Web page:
Seoul 1988 27,221 Sarajevo 1984 10,450
Barcelona 1992 34,548 Calgary 1988 9,498
Atlanta 1996 60,422 Albertville 1992 unavailable
Sydney 2000 47,000 Lillehammer 1994 9,054
Athens 2004 60,000a Nagano 1998 32,579
Salt Lake City 19,000

aEstimated total volunteers for Olympics and Paralympics

Without doubt, volunteerism is an important part of implementing the Olympic Games. As Fok argued (1999), “Volunteers constitute the force that lies behind the Olympic ideal” (p. 2). Volunteers are needed not only to operate services but to assist in management and technical areas, medical support, sport event technical operations, international relations and language areas, and operative and general services (Lanzoni & Lykogianni, 1999). In Athens in 2004, there will be four periods during which volunteers will serve: (a) during “test events” used to test facilities and all operations prior to the Games (2003–04), (b) during the preparation of the Olympic and Paralympic Games (May–August 2004), (c) during the Olympic Games (13–29 August 2004), and (d) during the Paralympic Games (17–28 September 2004) (International Olympic Committee, n.d.) . The efforts of volunteers allow these Games to operate and indeed to continue to exist. The official website for the Athens Olympics puts it succinctly: “The greatest celebration of humanity is only possible through the will, the passion, the dedication and the professionalism of each volunteer” (International Olympic Committee, n.d.).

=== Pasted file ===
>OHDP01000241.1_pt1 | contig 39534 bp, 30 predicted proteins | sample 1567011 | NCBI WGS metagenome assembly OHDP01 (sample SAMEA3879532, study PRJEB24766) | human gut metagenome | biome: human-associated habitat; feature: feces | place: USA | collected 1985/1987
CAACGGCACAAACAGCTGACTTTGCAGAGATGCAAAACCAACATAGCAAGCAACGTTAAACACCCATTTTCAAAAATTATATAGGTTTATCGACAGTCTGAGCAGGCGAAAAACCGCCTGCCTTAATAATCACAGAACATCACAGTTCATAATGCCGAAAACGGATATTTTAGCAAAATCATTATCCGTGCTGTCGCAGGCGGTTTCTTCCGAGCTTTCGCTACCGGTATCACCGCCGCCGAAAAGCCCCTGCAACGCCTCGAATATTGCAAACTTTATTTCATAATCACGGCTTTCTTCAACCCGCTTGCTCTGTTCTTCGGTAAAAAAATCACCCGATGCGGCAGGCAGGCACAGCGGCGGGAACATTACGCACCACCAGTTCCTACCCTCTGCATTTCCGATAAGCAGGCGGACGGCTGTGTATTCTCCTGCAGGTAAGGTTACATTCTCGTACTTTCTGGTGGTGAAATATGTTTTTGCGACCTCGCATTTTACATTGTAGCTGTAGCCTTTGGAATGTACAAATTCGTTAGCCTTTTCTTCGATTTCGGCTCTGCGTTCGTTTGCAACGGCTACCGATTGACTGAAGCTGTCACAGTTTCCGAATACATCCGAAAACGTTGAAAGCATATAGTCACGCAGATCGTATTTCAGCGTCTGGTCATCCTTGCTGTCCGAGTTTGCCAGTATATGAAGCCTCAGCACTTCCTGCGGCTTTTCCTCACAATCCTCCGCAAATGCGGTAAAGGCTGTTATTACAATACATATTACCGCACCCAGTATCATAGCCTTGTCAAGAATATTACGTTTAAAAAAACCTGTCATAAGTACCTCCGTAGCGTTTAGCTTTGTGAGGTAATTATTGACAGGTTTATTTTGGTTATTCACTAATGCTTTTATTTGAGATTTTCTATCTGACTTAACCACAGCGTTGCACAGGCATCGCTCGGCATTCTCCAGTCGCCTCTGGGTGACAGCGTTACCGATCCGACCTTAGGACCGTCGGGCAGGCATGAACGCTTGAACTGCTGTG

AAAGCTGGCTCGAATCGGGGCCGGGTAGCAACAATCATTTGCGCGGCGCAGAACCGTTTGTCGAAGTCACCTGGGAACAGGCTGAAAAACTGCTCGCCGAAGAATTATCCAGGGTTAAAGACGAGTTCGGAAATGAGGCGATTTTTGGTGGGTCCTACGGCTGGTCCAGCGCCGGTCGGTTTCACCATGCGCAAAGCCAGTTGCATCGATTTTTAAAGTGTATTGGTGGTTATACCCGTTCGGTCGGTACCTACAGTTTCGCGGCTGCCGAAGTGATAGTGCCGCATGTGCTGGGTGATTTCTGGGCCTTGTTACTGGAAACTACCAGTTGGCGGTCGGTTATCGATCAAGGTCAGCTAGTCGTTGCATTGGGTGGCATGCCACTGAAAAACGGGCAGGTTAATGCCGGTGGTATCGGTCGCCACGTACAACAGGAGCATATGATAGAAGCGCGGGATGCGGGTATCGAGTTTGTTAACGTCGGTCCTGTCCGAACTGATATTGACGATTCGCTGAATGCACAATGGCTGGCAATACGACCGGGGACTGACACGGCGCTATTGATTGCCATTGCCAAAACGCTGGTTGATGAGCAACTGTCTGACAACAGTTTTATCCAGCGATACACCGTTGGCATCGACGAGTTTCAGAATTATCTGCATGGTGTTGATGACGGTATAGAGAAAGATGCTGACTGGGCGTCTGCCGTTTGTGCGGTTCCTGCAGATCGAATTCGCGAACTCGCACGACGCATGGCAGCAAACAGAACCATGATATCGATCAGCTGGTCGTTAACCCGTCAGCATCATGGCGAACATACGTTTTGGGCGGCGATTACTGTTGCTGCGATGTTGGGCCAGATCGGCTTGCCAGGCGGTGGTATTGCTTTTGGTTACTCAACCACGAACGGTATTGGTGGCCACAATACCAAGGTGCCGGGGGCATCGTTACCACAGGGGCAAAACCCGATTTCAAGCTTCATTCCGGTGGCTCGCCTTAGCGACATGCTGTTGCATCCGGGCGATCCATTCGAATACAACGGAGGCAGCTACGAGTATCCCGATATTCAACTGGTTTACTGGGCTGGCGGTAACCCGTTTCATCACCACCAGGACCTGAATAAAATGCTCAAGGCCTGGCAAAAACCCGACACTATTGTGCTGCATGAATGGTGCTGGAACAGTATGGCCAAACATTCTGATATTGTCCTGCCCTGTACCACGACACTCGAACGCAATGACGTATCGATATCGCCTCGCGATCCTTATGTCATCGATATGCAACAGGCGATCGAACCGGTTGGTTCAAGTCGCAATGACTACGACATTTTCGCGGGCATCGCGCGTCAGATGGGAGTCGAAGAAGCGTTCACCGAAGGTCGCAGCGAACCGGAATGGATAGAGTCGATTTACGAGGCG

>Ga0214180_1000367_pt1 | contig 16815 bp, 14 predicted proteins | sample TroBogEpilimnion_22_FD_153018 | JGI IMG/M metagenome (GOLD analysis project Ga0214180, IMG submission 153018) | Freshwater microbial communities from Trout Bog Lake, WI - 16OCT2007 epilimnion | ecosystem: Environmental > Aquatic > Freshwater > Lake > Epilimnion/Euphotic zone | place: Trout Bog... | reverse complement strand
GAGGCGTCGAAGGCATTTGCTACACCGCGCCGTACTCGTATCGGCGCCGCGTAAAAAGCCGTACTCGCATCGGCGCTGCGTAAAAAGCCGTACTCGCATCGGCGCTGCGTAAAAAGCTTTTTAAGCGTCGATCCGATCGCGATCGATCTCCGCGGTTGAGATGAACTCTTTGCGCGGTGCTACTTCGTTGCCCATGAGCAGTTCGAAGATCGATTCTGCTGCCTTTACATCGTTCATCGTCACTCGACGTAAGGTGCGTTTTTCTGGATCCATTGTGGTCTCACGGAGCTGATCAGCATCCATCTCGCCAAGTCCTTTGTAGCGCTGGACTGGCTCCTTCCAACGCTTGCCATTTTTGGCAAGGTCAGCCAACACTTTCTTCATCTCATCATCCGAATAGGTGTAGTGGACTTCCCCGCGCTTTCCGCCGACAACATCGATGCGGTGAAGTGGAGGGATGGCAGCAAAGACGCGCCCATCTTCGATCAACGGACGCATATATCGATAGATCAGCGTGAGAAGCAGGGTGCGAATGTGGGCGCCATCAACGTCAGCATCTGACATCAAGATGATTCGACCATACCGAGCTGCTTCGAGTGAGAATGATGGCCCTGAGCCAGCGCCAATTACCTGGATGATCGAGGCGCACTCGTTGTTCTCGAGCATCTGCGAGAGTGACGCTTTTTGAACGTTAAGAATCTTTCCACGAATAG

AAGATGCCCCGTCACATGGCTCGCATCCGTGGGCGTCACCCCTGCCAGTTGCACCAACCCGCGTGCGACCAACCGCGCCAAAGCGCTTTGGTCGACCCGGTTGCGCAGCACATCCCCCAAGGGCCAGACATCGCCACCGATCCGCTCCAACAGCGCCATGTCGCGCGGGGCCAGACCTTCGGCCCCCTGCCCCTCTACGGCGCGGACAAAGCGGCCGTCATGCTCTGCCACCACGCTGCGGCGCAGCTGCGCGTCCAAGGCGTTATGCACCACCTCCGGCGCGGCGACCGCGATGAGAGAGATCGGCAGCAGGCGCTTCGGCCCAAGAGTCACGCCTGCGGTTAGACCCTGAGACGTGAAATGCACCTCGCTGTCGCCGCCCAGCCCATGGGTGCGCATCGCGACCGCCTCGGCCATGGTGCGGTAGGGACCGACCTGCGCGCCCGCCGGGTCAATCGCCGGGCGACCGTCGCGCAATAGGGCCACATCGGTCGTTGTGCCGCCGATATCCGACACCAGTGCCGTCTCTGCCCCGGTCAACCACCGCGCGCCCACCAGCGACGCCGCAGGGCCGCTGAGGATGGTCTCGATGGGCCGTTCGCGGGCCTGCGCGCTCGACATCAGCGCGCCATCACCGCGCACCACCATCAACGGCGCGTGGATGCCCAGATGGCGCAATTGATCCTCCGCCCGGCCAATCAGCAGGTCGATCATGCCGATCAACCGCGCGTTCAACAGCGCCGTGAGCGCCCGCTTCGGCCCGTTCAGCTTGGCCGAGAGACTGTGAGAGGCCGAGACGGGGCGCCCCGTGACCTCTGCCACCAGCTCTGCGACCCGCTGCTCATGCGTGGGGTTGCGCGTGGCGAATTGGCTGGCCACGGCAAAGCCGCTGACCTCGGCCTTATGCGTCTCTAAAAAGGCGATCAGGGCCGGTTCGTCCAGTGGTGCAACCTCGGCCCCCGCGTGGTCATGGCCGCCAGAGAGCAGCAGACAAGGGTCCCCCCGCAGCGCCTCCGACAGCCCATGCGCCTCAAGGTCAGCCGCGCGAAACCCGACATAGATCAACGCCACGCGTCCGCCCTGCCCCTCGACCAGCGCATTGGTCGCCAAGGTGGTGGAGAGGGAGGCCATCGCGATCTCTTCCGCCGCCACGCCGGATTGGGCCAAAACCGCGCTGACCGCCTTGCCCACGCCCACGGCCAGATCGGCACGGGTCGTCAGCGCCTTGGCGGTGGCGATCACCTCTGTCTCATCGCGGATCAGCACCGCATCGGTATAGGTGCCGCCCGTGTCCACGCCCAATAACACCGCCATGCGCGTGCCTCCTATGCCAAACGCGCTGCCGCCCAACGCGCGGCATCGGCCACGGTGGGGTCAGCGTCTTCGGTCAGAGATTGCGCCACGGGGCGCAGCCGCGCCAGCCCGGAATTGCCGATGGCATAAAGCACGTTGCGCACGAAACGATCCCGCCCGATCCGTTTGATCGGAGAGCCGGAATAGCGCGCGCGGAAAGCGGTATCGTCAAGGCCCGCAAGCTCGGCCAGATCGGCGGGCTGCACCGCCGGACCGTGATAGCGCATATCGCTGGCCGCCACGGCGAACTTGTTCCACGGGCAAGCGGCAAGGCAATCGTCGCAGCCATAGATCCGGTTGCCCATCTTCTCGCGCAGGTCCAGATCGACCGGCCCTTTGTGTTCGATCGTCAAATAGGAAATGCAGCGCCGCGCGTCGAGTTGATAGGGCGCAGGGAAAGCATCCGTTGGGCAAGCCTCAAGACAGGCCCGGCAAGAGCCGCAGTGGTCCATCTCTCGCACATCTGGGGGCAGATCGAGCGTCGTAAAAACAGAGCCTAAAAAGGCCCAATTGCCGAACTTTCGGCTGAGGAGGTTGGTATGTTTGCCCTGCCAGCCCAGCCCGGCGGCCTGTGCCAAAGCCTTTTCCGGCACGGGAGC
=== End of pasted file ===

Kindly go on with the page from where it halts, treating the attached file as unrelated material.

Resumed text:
It is estimated that in Athens in 2004, 45,000 volunteers will be trained for the Olympics and 15,000 for the Paralympics. The Sydney Olympic Games utilized 47,000 in 2000; the Atlanta Games relied on the efforts of 60,422 volunteers in 1996. To equip so many volunteers to carry out the necessary tasks requires the appropriate management and guidance and also sound training. Training is probably the most important aspect of preparing to volunteer at the Olympics.

Those who volunteer make a commitment of time to the event of roughly 14 days, start to finish. But in addition, they commit time outside the actual Games for training and preparation for their tasks. In some cases there is wrap-up work after the Games. Those who volunteered for the Games in Athens completed the following steps: a personal interview, training, and participation. In past Olympics, the training process has varied slightly from organizing committee to organizing committee, reflecting the unique needs of a host nation and a specific Games. During the Sarajevo Games, for example, training was general and acquainted volunteers with the region’s geography and its social and political history, with special emphasis on the principles of socialism. At the Calgary Olympics, in contrast, a systematic plan specified training for each event location (Moreno, 1999). Nonetheless, for the most part the training of volunteers during past Olympics comprised sessions focusing on Olympic history, hosting techniques, customer services, international relations, cultural awareness, and people skills (Techmeyer, 2002). Thus there are three main “courses” involved in  training volunteers: a culture course, a tasks and functions course, and a practical hands-on course (Moreno, 1999).

More than likely, this will be the case for the Athens Games as well. A volunteer for the Athens 2004 Games will complete a training program related to a specific role (International Olympic Committee, n.d.). The training will consist of  (a) acquaintance with the history of the Ancient and Modern Olympics, (b) introduction to the different sport activities, (c) explanation of the routines of the Games, and (d) awareness of information to be given to athletes, officials, and visitors to the Games.